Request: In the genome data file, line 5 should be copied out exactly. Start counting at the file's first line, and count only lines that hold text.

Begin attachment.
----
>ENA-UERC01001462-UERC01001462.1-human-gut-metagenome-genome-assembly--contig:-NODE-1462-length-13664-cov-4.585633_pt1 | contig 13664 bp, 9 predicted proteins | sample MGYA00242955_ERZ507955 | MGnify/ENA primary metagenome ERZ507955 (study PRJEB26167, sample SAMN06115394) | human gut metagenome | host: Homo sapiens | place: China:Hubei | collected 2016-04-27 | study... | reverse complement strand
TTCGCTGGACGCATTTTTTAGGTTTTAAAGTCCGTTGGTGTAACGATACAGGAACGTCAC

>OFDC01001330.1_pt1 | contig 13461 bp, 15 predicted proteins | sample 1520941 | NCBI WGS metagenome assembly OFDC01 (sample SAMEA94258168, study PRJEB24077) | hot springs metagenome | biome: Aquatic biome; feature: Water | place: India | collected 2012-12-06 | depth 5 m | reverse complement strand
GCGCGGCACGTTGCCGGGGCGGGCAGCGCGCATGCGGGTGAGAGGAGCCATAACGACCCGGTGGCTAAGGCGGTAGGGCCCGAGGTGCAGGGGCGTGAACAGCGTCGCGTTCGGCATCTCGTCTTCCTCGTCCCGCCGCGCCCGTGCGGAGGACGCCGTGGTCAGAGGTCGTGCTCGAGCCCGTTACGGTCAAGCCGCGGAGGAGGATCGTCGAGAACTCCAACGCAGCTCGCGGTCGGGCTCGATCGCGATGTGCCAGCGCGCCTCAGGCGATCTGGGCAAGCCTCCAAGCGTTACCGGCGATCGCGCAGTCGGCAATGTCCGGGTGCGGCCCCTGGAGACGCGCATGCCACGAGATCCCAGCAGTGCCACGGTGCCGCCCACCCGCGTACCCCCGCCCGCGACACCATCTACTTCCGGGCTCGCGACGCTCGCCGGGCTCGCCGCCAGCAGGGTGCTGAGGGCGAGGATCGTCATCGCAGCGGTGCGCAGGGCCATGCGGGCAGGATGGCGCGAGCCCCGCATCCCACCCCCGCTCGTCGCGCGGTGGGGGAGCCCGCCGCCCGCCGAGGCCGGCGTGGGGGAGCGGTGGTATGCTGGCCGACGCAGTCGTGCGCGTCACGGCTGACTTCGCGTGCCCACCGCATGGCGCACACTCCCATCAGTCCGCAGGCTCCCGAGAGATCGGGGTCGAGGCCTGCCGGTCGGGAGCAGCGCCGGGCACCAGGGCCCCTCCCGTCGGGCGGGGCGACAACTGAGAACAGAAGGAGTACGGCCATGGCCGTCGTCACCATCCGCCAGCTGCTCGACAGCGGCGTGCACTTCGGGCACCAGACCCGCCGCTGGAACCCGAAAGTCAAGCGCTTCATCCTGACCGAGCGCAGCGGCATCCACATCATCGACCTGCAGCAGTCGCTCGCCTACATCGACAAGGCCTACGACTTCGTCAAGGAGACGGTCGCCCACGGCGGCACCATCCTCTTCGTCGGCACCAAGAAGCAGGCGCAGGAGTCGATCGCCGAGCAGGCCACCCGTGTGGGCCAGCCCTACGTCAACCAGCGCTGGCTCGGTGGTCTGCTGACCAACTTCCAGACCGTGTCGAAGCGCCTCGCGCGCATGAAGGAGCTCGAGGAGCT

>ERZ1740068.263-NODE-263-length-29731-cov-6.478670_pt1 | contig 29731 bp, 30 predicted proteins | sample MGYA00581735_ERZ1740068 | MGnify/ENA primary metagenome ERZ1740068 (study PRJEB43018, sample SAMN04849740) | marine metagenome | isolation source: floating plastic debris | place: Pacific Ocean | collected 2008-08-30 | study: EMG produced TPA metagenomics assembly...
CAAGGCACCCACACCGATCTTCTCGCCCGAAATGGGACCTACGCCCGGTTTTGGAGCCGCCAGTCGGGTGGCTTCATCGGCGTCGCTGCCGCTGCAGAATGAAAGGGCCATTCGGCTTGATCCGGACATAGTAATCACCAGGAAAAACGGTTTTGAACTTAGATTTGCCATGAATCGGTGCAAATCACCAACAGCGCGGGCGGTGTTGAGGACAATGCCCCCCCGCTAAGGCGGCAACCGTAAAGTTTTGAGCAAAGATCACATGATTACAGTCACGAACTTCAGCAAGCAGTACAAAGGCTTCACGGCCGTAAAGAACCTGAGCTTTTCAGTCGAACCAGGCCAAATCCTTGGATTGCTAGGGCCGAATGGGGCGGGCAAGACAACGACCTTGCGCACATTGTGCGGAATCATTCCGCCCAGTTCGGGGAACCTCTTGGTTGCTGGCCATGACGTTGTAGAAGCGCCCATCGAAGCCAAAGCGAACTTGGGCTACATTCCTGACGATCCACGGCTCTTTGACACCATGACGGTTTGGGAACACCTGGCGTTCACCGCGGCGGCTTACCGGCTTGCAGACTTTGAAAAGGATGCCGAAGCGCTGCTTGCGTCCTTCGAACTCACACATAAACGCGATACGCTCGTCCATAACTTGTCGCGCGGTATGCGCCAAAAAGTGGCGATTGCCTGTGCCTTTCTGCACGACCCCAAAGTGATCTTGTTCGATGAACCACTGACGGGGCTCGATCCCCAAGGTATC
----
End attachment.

>ERZ1740068.263-NODE-263-length-29731-cov-6.478670_pt1 | contig 29731 bp, 30 predicted proteins | sample MGYA00581735_ERZ1740068 | MGnify/ENA primary metagenome ERZ1740068 (study PRJEB43018, sample SAMN04849740) | marine metagenome | isolation source: floating plastic debris | place: Pacific Ocean | collected 2008-08-30 | study: EMG produced TPA metagenomics assembly...